The Endocannabinoid System & the Runner's High

Fit and healthy woman running. African female runner sprinting on pink background.

Scientists used to presume that the mild elation, mental clarity, and pain-killing effects from physical exercise are due to a release of endogenous opioids. But evidence is accumulating that the endocannabinoid system contributes significantly to the so-called “runner’s high.”

A recent article published in Neuroscience by Brazilian researchers examined how exercise influences pain perception. Their results show that activation of cannabinoid (CB2) receptors on immune cells in the spinal cord can numb pain after exercise. In addition to reducing pain, exercise increased the concentration of anandamide, an endogenous cannabinoid, in the spine. And exercise also caused immune cells to produce more CB2 receptors.

But anandamide, often referred to as the “bliss molecule,” has little binding affinity for the CB2 receptor. This suggests that exercise mobilizes endocannabinoid activity at multiple levels. Previous research on exercise has highlighted a role for anandamide in the runner’s high, but this appears to be the first work specifically implicating the immunoregulatory effect of CB2 receptors.

Interestingly, the blissful elevation of endocannabinoid tone only occurred in animals with a muscle injury, while healthy animals did not show a commensurate exercise-induced increase in endocannabinoid activity. Why?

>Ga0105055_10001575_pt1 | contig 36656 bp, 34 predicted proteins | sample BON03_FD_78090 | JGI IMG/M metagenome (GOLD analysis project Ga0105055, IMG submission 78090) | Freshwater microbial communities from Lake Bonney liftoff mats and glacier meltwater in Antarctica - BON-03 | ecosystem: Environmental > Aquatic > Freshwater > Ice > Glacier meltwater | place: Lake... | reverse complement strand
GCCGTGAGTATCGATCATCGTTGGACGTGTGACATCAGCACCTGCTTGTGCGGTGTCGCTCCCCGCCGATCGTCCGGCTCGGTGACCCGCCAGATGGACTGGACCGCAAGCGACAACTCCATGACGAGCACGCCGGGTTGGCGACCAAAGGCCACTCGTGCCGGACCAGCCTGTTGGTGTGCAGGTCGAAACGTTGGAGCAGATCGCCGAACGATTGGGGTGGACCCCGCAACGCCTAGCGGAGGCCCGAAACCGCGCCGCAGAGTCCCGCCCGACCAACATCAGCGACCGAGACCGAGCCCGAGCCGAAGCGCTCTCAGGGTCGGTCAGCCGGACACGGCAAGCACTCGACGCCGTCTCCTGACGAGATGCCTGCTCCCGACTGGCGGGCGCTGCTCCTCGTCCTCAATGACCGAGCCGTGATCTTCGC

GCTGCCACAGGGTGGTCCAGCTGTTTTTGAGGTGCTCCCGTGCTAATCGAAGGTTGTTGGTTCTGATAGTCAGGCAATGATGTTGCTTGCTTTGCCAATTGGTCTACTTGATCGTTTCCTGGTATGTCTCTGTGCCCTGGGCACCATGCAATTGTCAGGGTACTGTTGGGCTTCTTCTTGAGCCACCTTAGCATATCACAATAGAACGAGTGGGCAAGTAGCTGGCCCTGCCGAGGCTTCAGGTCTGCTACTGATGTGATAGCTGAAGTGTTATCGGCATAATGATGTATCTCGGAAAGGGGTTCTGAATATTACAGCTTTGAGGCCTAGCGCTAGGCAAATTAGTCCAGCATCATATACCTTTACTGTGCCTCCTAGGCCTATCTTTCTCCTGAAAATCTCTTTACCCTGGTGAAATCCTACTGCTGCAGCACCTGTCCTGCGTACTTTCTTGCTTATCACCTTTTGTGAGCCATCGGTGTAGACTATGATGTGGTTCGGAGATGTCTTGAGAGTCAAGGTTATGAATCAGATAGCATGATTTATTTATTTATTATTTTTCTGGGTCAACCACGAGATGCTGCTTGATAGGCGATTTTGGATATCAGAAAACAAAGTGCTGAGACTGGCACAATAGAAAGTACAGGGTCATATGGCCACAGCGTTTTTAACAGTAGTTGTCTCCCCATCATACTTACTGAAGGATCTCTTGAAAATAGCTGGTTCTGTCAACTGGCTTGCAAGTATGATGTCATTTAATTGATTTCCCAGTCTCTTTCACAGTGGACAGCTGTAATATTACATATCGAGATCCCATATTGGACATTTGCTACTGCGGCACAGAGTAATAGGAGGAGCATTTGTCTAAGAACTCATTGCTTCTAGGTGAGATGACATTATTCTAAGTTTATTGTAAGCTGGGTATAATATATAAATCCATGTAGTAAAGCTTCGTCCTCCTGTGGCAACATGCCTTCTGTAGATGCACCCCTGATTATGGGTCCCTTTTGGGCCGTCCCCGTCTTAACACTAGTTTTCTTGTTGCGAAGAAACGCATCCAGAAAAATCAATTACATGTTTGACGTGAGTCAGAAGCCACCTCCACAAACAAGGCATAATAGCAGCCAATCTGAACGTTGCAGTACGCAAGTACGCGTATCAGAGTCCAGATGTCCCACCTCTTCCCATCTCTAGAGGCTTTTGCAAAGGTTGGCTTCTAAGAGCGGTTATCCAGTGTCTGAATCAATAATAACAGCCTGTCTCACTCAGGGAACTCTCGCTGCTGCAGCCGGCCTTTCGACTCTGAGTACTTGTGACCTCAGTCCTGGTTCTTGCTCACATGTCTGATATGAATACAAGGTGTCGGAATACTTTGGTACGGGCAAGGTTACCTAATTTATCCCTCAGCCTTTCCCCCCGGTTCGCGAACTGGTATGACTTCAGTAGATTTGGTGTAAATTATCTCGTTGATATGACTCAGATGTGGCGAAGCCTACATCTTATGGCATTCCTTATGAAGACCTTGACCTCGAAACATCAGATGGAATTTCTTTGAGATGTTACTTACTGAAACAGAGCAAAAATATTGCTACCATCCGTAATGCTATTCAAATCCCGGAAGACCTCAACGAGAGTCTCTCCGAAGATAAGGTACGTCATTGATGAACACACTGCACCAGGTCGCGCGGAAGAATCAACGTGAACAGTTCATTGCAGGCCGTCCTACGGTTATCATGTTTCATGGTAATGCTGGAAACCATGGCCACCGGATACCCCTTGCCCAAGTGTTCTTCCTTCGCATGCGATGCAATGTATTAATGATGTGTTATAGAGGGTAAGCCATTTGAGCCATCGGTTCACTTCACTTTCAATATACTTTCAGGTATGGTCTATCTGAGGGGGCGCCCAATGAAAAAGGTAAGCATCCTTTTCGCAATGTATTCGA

Human research has found that the intensity of exercise is an important variable in this sort of research. When exercise is too strenuous or too mild it does not lead to heightened endocannabinoid activity. It’s possible that the injured animals in this study exercised to a different degree than the healthy ones, which could explain why the effect was only seen in animals with a muscle injury. Alternatively, injury may modify the body’s and the endocannabinoid system’s response to exercise.

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Adrian Devitt-Lee, Project CBD's chief science writer, is pursuing his PhD in Mathematics at the University College of London.